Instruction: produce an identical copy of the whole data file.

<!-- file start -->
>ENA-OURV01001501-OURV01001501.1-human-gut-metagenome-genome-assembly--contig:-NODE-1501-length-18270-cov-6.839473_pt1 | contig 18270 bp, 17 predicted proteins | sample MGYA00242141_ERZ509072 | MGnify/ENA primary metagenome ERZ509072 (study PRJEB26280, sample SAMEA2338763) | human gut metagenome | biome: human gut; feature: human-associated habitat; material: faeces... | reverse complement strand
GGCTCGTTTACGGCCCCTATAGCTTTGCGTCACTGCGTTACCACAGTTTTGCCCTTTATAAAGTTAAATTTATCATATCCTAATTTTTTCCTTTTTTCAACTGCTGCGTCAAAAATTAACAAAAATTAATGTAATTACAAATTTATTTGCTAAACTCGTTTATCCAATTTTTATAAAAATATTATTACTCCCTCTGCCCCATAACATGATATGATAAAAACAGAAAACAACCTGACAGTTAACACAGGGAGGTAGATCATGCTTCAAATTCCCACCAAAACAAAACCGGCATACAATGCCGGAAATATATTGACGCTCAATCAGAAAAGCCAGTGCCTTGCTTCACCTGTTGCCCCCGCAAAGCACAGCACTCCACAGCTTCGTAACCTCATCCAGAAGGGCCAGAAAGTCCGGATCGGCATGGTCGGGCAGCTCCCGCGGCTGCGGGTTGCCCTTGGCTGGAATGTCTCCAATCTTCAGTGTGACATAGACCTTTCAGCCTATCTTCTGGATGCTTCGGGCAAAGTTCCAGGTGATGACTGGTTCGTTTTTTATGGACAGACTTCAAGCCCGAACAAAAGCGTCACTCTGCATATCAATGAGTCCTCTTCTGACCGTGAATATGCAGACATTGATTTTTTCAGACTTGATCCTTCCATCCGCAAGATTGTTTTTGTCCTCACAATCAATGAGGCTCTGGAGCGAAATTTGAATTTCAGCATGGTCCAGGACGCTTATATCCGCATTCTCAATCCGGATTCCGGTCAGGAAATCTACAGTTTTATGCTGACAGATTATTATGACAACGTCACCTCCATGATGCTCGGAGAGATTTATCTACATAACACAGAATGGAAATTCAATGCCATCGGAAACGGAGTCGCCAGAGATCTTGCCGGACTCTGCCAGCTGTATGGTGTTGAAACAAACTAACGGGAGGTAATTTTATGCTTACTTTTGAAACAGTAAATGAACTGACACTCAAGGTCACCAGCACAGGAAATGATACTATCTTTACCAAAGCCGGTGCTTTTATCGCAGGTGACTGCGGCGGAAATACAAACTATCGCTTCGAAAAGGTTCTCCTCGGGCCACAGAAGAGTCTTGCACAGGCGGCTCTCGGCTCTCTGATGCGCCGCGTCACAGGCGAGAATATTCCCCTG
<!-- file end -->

>ENA-OURV01001501-OURV01001501.1-human-gut-metagenome-genome-assembly--contig:-NODE-1501-length-18270-cov-6.839473_pt1 | contig 18270 bp, 17 predicted proteins | sample MGYA00242141_ERZ509072 | MGnify/ENA primary metagenome ERZ509072 (study PRJEB26280, sample SAMEA2338763) | human gut metagenome | biome: human gut; feature: human-associated habitat; material: faeces... | reverse complement strand
GGCTCGTTTACGGCCCCTATAGCTTTGCGTCACTGCGTTACCACAGTTTTGCCCTTTATAAAGTTAAATTTATCATATCCTAATTTTTTCCTTTTTTCAACTGCTGCGTCAAAAATTAACAAAAATTAATGTAATTACAAATTTATTTGCTAAACTCGTTTATCCAATTTTTATAAAAATATTATTACTCCCTCTGCCCCATAACATGATATGATAAAAACAGAAAACAACCTGACAGTTAACACAGGGAGGTAGATCATGCTTCAAATTCCCACCAAAACAAAACCGGCATACAATGCCGGAAATATATTGACGCTCAATCAGAAAAGCCAGTGCCTTGCTTCACCTGTTGCCCCCGCAAAGCACAGCACTCCACAGCTTCGTAACCTCATCCAGAAGGGCCAGAAAGTCCGGATCGGCATGGTCGGGCAGCTCCCGCGGCTGCGGGTTGCCCTTGGCTGGAATGTCTCCAATCTTCAGTGTGACATAGACCTTTCAGCCTATCTTCTGGATGCTTCGGGCAAAGTTCCAGGTGATGACTGGTTCGTTTTTTATGGACAGACTTCAAGCCCGAACAAAAGCGTCACTCTGCATATCAATGAGTCCTCTTCTGACCGTGAATATGCAGACATTGATTTTTTCAGACTTGATCCTTCCATCCGCAAGATTGTTTTTGTCCTCACAATCAATGAGGCTCTGGAGCGAAATTTGAATTTCAGCATGGTCCAGGACGCTTATATCCGCATTCTCAATCCGGATTCCGGTCAGGAAATCTACAGTTTTATGCTGACAGATTATTATGACAACGTCACCTCCATGATGCTCGGAGAGATTTATCTACATAACACAGAATGGAAATTCAATGCCATCGGAAACGGAGTCGCCAGAGATCTTGCCGGACTCTGCCAGCTGTATGGTGTTGAAACAAACTAACGGGAGGTAATTTTATGCTTACTTTTGAAACAGTAAATGAACTGACACTCAAGGTCACCAGCACAGGAAATGATACTATCTTTACCAAAGCCGGTGCTTTTATCGCAGGTGACTGCGGCGGAAATACAAACTATCGCTTCGAAAAGGTTCTCCTCGGGCCACAGAAGAGTCTTGCACAGGCGGCTCTCGGCTCTCTGATGCGCCGCGTCACAGGCGAGAATATTCCCCTG